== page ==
Difference between revisions of "Paul Magnano: Week 12 Individual Journal"
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*[[:RegulationMatrix Documented week12.xlsx|Regulation matrix excel file]]
Latest revision as of 19:55, 11 April 2013
- BIOL398-03/S13:Class Journal Week 1
- Paul N. Magnano Week 2 Shared Journal
- BIOL398-03/S13:Class Journal Week 3
- BIOL398-03/S13:Class Journal Week 4
- BIOL398-03/S13:Class Journal Week 5
- BIOL398-03/S13:Class Journal Week 8
- BIOL398-03/S13:Class Journal Week 9
- BIOL398-03/S13:Class Journal Week 11
- BIOL398-03/S13:Class Journal Week 12
- BIOL398-03/S13:Class Journal Week 13
- BIOL398-03/S13:Class Journal Week 14
- Paul Magnano:Assignment Week 2
- Paul Magnano:Week 3 Individual Journal
- Paul Magnano: Week 4 Individual Journal
- Paul Magnano: Week 5 Individual Journal
- Paul Magnano: Week 6 Indiviual Journal
- Paul/Jim Project #1
- Paul Magnano: Week 8 Individual Journal
- Paul Magnano: Week 9 Individual Journal
- Paul Magnano: Week 11 Individual Journal
- Paul Magnano: Week 12 Individual Journal
- Paul Magnano: Week 13 Individual Journal
- Paul Magnano: Week 14 Individual Journal
Analyzing and Interpreting STEM Results
- Profile #9 selected
- Why did you select this profile? In other words, why was it interesting to you?
- I selected this profile because it seemed interesting that the genes were immediately down-regulated at the early time points but later up-regulated as time increased. This seemed indicative of some necessary change being made and then corrected as the intended action resulted.
- How many genes belong to this profile?
- How many genes were expected to belong to this profile?
- What is the p value for the enrichment of genes in this profile?
- 2.0 E-49
- How many GO terms are associated with this profile at p value <0.05?
- How many GO terms are associated with this profile with a corrected p value <0.05?
- Powerpoint of Screenshots
10 Gene Ontology Terms
- protein folding: The process of assisting in the covalent and noncovalent assembly of single chain polypeptides or multisubunit complexes into the correct tertiary structure.
- cytosol: The part of the cytoplasm that does not contain organelles but which does contain other particulate matter, such as protein complexes.
- chaperone binding: Interacting selectively and non-covalently with a chaperone protein, a class of proteins that bind to nascent or unfolded polypeptides and ensure correct folding or transport.
- unfolded protein binding: Interacting selectively and non-covalently with an unfolded protein.
- ribosomal subunit: Either of the two subunits of a ribosome: the ribosomal large subunit or the ribosomal small subunit.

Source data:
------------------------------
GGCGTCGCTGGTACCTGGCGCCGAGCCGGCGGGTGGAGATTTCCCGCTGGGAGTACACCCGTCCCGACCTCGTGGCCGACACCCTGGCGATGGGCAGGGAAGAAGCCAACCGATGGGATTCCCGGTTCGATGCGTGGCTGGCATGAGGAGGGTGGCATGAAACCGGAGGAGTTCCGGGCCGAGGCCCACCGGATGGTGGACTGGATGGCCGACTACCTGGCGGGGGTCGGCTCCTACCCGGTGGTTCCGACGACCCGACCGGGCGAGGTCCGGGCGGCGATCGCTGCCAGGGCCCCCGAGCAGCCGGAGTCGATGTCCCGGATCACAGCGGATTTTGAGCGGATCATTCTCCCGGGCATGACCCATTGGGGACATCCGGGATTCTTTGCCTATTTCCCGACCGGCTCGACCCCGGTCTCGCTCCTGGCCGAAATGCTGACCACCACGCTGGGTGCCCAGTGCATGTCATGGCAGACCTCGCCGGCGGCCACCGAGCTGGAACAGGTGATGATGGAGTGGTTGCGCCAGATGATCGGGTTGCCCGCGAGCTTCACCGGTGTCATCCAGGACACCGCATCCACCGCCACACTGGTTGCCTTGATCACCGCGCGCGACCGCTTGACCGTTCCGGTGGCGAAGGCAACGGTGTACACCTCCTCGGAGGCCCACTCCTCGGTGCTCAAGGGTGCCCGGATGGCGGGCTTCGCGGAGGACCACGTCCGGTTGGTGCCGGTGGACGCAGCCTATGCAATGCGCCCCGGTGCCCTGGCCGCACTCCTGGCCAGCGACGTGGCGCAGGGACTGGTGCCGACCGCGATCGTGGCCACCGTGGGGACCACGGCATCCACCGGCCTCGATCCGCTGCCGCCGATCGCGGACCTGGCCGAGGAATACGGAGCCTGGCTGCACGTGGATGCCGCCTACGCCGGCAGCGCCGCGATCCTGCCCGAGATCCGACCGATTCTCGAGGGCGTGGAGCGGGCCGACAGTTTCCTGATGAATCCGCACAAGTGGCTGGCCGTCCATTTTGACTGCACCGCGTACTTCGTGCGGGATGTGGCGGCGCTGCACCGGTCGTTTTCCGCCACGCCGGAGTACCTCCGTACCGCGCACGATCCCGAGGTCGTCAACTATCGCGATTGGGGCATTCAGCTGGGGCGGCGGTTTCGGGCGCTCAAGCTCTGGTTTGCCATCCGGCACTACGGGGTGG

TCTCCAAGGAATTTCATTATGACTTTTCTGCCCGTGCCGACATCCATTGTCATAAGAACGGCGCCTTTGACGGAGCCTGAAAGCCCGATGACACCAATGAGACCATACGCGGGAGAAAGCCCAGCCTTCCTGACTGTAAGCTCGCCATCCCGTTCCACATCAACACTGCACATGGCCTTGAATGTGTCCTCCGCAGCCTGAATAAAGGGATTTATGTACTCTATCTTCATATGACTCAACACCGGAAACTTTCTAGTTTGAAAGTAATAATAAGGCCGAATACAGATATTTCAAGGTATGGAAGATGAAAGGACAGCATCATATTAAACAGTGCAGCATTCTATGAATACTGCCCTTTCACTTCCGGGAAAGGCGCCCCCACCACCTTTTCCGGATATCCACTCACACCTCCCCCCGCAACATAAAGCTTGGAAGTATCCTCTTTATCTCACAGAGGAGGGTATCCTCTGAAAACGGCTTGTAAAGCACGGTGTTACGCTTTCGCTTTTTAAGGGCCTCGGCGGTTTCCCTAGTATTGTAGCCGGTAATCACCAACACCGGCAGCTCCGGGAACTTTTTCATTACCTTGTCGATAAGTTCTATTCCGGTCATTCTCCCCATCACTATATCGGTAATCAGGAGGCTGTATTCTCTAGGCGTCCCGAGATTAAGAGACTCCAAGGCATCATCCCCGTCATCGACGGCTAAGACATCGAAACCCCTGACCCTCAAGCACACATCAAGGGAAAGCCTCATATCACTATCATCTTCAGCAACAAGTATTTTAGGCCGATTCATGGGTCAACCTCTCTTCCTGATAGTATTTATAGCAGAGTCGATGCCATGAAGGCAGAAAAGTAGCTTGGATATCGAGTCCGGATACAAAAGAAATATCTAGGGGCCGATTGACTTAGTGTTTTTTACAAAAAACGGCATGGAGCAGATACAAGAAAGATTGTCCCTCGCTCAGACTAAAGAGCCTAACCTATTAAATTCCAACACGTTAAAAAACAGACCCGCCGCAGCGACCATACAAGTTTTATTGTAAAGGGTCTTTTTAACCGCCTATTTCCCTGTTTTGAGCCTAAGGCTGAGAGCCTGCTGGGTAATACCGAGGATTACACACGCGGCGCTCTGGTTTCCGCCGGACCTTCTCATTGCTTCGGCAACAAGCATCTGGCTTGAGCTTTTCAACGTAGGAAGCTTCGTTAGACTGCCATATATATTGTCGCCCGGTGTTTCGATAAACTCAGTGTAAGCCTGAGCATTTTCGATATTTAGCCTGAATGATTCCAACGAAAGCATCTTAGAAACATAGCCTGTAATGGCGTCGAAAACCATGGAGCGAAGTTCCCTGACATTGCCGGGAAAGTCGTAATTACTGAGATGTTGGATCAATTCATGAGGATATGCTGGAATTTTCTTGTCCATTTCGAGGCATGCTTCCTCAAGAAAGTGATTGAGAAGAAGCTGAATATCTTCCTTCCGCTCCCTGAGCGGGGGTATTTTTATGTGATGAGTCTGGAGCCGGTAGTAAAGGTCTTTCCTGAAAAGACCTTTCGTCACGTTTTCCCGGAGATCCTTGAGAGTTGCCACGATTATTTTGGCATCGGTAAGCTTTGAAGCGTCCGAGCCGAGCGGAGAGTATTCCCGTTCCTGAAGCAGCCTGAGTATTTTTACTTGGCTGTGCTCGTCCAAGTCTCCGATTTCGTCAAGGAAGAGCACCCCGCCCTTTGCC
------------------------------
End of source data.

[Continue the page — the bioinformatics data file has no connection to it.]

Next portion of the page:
- oxidoreductase activity: Catalysis of an oxidation-reduction (redox) reaction, a reversible chemical reaction in which the oxidation state of an atom or atoms within a molecule is altered. One substrate acts as a hydrogen or electron donor and becomes oxidized, while the other acts as hydrogen or electron acceptor and becomes reduced.
- NAD binding: Interacting selectively and non-covalently with nicotinamide adenine dinucleotide, a coenzyme involved in many redox and biosynthetic reactions; binding may be to either the oxidized form, NAD+, or the reduced form, NADH.
- hexose metabolic process: The chemical reactions and pathways involving a hexose, any monosaccharide with a chain of six carbon atoms in the molecule.
- carbohydrate biosynthetic process: The chemical reactions and pathways resulting in the formation of carbohydrates, any of a group of organic compounds based of the general formula Cx(H2O)y.
- monosaccharide metabolic process: The chemical reactions and pathways involving monosaccharides, the simplest carbohydrates. They are polyhydric alcohols containing either an aldehyde or a keto group and between three to ten or more carbon atoms. They form the constitutional repeating units of oligo- and polysaccharides.
- The cell changes expression of these genes during cold shock, so it can function better in the environment that cold shock would produce. For example in cold it is likely that most proteins will be folded, and not denatured as is common with excessive heat, therefore it is sensible that the cell might downregulate genes that assist in unfolded protein binding, as fewer unfolded proteins would be within the cell. Another example is with carbohydrate biosynthesis, in cold shock carbohydrates might not be formed for storage due to their quick usage. So in cold shock it would make sense to downregulate genes that control carbohydrate formation, as in the case of cold shock carbohydrate formation would not be the cells priority. The regulation of genes in response to cold shock is based on how to better suit the cells needs now that it must survive in a suddenly colder environment.
- What are the top 10 transcription factors in your results? List them on your wiki page with the percent of the genes in your cluster that they each regulate.
- Are Cin5, Gln3, Hmo1, and Zap1 on the list? What percentage of the genes in the cluster does they each regulate? How many genes does they each regulate?
- Yes Cin5 is on the list and it regulates 14.2% of the genes in the cluster. It regulates 24 genes.
- Which transcription factors do you want to add to the model and why?
- Regulation matrix excel file